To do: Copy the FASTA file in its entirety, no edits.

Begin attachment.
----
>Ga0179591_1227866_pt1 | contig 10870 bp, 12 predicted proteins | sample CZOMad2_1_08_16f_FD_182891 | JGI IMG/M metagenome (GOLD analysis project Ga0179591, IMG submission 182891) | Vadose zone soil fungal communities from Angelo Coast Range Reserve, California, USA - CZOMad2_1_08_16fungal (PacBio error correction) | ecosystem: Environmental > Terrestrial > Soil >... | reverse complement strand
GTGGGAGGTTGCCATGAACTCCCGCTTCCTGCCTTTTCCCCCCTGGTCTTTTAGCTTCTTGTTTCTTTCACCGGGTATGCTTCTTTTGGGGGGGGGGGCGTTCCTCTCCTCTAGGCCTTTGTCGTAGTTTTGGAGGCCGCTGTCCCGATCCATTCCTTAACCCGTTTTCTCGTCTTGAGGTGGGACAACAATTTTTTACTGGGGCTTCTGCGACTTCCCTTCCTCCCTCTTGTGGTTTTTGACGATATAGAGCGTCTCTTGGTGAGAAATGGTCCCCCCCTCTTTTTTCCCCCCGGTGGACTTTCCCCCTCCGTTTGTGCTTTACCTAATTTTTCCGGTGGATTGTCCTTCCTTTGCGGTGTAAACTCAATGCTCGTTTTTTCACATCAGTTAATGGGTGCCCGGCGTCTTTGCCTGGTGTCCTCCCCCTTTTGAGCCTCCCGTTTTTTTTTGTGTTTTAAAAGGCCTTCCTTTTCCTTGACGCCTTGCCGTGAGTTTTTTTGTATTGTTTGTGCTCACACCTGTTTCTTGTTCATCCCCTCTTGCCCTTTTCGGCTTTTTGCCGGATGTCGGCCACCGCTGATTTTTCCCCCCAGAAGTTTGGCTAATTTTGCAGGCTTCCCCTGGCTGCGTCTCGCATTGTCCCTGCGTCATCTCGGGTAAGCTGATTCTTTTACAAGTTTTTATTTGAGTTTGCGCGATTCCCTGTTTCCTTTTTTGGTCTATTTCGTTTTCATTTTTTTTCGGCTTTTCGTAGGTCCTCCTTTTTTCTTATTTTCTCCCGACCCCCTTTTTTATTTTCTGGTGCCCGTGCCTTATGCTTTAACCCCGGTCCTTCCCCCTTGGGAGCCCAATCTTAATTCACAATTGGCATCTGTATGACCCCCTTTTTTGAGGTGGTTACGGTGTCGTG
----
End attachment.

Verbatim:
>Ga0179591_1227866_pt1 | contig 10870 bp, 12 predicted proteins | sample CZOMad2_1_08_16f_FD_182891 | JGI IMG/M metagenome (GOLD analysis project Ga0179591, IMG submission 182891) | Vadose zone soil fungal communities from Angelo Coast Range Reserve, California, USA - CZOMad2_1_08_16fungal (PacBio error correction) | ecosystem: Environmental > Terrestrial > Soil >... | reverse complement strand
GTGGGAGGTTGCCATGAACTCCCGCTTCCTGCCTTTTCCCCCCTGGTCTTTTAGCTTCTTGTTTCTTTCACCGGGTATGCTTCTTTTGGGGGGGGGGGCGTTCCTCTCCTCTAGGCCTTTGTCGTAGTTTTGGAGGCCGCTGTCCCGATCCATTCCTTAACCCGTTTTCTCGTCTTGAGGTGGGACAACAATTTTTTACTGGGGCTTCTGCGACTTCCCTTCCTCCCTCTTGTGGTTTTTGACGATATAGAGCGTCTCTTGGTGAGAAATGGTCCCCCCCTCTTTTTTCCCCCCGGTGGACTTTCCCCCTCCGTTTGTGCTTTACCTAATTTTTCCGGTGGATTGTCCTTCCTTTGCGGTGTAAACTCAATGCTCGTTTTTTCACATCAGTTAATGGGTGCCCGGCGTCTTTGCCTGGTGTCCTCCCCCTTTTGAGCCTCCCGTTTTTTTTTGTGTTTTAAAAGGCCTTCCTTTTCCTTGACGCCTTGCCGTGAGTTTTTTTGTATTGTTTGTGCTCACACCTGTTTCTTGTTCATCCCCTCTTGCCCTTTTCGGCTTTTTGCCGGATGTCGGCCACCGCTGATTTTTCCCCCCAGAAGTTTGGCTAATTTTGCAGGCTTCCCCTGGCTGCGTCTCGCATTGTCCCTGCGTCATCTCGGGTAAGCTGATTCTTTTACAAGTTTTTATTTGAGTTTGCGCGATTCCCTGTTTCCTTTTTTGGTCTATTTCGTTTTCATTTTTTTTCGGCTTTTCGTAGGTCCTCCTTTTTTCTTATTTTCTCCCGACCCCCTTTTTTATTTTCTGGTGCCCGTGCCTTATGCTTTAACCCCGGTCCTTCCCCCTTGGGAGCCCAATCTTAATTCACAATTGGCATCTGTATGACCCCCTTTTTTGAGGTGGTTACGGTGTCGTG